Knowledge, consumed for the greater part without hunger for it and even counter to one's needs, now no longer acts as an agent for transforming the outside world but remains concealed within a chaotic inner world which modern man describes with a curious pride as his uniquely characteristic inwardness. It is then said that one possesses content and only form is lacking; but such an antithesis is quite improper when applied to living things. This precisely is why our modern culture is not a living thing: it is incomprehensible without recourse to that antithesis; it is not a real culture at all but only a kind of knowledge of culture; it has an idea of and feeling for culture but no true cultural achievement emerges from them. What actually inspires it and then appears as a visible act, on the other hand, often signifies not much more than an indifferent convention, a pitiful imitation or even a crude caricature. Cultural sensibility then lies quietly within, like a snake that has swallowed rabbits whole and now lies in the sun and avoids all unnecessary movement. The inner process is not the thing itself, is what actually constitutes 'culture'. Anyone observing this has only one wish, that such culture should not perish of indigestion. 
A weak household. Displaced through indigestion. An external representation of form appropriated as an illusion of inner permanence (read: Appadurai's Spectral Housing).

Such a beautiful rot (wash), our modern republic. 

We don't have to follow a specific ideology or be political to witness this (re)public -- a public relations campaign of 'events' (instead of arts) and 'facades' (instead of architecture), public only in its displacement of content, public only in the distance made possible by the specter of its form -- a 'showstopper' -- a long con of bullying propaganda of 'let me show you how to live, beautifully'. This image-clean(s)ing campaign is erasing our everyday life. Its politics is becoming our culture. Cleansing as beautification, even though appealing, is a dangerous protocol to follow through, one of cognitive and metabolic wash. Are we to think of it as a public service? Public service as (brain/body) wash-lite? Although undetectable or unassuming to many, it is callous to not feel its ever pervasive presence, the unidentified pain of its intrusion, the parasitic reach that simultaneously performs in two scales, the inner and the outer, the psychological and the urban - widening the gap between the two, stretching bodies and place in both time and distance. A distorted view of life that undoubtedly leads to a misguided, incapacitated, often unregistered lived image, -- topography and thickness of which becomes imagined, unhistorical, and fantastical. The 'Showstopper' as a successful experiment in addiction, failing better and bigger each time, by failing the self. A republic grown distant and forgetful of its lived self, its body and place, its public. The republic has become a product of consumption without 'a metabolic multitude' (lived content), only the inanimate distance of its 'mobile trajectories' (form).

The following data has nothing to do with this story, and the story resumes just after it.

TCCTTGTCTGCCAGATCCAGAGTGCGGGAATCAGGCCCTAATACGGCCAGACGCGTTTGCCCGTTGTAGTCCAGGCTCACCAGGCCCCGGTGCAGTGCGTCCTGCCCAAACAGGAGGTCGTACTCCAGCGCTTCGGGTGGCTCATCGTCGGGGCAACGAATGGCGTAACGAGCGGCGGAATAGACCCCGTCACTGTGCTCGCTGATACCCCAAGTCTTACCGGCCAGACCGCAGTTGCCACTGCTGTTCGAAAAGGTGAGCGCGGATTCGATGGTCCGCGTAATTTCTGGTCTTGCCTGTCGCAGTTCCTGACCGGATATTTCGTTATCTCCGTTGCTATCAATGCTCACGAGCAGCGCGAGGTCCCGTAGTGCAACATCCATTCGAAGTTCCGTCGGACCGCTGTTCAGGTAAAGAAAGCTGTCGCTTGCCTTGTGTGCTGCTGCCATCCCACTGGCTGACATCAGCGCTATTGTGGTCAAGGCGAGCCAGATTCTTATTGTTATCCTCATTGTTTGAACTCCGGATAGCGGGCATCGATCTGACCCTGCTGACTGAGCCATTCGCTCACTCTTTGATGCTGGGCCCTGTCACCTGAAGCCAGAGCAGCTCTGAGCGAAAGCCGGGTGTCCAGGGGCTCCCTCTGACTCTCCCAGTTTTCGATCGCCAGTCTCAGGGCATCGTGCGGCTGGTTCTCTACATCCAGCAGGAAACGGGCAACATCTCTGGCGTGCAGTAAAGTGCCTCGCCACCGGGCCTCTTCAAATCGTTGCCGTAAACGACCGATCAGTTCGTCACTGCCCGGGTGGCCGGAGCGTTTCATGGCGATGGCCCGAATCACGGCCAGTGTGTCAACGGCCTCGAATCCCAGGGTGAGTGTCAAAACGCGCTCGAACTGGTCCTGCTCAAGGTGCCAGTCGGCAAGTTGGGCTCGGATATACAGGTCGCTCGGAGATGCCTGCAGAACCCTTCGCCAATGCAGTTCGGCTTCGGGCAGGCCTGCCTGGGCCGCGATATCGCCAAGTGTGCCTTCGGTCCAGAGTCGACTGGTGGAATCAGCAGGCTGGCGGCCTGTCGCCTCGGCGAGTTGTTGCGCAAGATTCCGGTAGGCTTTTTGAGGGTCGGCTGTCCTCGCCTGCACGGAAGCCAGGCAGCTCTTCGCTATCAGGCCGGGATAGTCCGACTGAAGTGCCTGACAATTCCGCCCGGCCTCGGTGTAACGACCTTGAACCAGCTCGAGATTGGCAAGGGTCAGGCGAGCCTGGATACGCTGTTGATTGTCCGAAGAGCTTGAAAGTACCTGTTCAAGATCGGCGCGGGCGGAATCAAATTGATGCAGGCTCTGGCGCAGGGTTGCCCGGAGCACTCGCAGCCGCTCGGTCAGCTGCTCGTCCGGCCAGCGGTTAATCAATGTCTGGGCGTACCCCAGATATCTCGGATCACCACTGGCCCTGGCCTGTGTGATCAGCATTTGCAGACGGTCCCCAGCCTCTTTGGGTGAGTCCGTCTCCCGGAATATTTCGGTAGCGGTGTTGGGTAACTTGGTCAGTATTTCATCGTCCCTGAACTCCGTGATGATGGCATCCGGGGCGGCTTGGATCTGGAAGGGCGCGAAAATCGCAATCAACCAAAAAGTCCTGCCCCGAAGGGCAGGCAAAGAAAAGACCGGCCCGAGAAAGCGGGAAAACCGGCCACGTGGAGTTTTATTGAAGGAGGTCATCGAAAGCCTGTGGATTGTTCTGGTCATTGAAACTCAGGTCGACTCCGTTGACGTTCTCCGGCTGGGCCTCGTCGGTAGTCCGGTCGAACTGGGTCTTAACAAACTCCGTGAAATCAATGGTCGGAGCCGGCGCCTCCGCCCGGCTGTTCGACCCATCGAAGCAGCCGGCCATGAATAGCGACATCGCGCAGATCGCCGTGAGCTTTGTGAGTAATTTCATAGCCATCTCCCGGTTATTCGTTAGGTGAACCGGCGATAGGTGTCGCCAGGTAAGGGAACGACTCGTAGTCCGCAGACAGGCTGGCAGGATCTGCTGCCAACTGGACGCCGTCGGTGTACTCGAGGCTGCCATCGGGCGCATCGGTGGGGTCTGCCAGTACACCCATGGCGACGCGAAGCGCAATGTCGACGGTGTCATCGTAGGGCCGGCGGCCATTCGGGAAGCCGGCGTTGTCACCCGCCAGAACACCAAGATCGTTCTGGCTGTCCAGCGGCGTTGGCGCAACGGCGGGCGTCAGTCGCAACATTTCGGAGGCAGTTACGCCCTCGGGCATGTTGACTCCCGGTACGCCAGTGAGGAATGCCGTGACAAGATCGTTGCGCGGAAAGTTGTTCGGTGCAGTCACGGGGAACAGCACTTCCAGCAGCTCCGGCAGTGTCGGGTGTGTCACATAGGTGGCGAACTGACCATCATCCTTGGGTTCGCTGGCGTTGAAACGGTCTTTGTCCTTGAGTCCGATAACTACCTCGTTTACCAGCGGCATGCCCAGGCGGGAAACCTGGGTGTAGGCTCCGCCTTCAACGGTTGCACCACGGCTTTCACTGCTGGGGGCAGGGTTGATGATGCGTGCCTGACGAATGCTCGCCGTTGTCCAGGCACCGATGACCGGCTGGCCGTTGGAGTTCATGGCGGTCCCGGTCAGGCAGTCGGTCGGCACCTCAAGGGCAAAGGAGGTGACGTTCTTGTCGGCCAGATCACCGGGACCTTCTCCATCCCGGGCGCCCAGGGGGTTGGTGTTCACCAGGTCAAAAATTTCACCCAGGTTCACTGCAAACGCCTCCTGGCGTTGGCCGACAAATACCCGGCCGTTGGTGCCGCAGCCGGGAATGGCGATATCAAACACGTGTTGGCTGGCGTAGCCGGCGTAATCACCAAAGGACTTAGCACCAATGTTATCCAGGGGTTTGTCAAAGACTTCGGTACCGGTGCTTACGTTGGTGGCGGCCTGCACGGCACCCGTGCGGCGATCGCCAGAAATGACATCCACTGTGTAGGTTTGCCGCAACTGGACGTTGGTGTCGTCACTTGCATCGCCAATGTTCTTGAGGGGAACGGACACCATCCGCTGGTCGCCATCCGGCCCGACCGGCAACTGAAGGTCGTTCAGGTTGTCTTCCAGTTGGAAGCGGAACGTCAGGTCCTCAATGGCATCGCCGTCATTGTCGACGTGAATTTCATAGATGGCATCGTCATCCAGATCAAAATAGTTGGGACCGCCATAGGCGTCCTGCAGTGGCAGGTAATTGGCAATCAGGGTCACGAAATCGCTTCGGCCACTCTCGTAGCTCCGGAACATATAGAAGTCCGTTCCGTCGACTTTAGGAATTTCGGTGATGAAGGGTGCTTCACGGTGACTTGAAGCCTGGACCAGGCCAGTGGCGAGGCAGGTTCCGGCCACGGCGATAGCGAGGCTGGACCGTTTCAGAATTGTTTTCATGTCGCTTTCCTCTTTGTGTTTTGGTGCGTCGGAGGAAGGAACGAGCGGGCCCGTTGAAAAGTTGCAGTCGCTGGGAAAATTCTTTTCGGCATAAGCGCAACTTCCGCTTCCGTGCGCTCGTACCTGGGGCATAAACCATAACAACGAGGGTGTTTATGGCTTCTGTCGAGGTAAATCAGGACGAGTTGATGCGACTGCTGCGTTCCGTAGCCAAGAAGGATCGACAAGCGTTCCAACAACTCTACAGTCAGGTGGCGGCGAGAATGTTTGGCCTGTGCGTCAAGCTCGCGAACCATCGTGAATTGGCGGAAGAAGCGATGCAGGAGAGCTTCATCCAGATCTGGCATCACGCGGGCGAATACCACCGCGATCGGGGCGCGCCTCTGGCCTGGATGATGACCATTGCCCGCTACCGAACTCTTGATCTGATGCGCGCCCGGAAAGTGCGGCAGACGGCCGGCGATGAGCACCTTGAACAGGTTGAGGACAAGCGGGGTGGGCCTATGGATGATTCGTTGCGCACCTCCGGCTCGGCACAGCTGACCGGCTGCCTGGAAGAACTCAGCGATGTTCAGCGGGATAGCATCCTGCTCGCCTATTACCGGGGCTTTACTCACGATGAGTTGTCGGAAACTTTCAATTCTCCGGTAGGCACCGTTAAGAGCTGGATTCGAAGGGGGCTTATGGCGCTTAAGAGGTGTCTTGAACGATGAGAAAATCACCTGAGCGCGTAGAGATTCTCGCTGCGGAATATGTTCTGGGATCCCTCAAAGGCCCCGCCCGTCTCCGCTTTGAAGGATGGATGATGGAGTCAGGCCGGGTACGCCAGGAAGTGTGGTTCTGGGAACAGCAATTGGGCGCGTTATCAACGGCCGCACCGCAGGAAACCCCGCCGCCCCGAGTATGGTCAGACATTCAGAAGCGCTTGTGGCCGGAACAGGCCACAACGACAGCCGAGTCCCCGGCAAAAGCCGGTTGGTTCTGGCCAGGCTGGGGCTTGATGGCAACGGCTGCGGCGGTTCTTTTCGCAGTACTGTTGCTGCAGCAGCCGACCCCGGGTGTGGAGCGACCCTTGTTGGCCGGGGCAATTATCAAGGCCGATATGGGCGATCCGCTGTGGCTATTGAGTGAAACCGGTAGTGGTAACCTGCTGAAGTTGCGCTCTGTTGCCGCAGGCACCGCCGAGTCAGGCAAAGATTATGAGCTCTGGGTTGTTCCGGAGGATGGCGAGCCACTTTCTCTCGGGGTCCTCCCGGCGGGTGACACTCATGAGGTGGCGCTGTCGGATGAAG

Imagine, for example, a Greek observing such a culture: he would perceive that for modern man 'educated' and 'historically educated' seem so to belong together as to mean one and the same thing and to differ only verbally. If he then said that one can be very educated and yet at the same time altogether uneducated historically, modern men would think they had failed to hear him aright and would shake their heads. That celebrated little nation of a not so distant past -- I mean these same Greeks -- during the period of their greatest strength kept a tenacious hold on their unhistorical sense; if a present-day man were magically transported back to that world he would probably consider the Greeks very 'uncultured' -- whereby, to be sure, the secret of modern culture, so scrupulously hidden, would be exposed to public ridicule: for we moderns have nothing whatever of our own; only by replenishing and cramming ourselves with the ages, customs, arts, philosophies, religions, discoveries of others do we become anything worthy of notice, that is to say, walking encyclopaedias, which is what an ancient Greek transported into our own time would perhaps take us for. With encyclopaedias, however, all the value lies in what is contained within, in the content, not in what stands without, the binding and cover; so it is that the whole of modern culture is essentially inward: on the outside the bookbinder has printed some such thing as 'Handbook of inward culture of outward barbarians'. This antithesis of inner and outer, indeed, makes the exterior even more barbaric than it would be if a rude nation were only to develop out of itself in accordance with its own uncouth needs.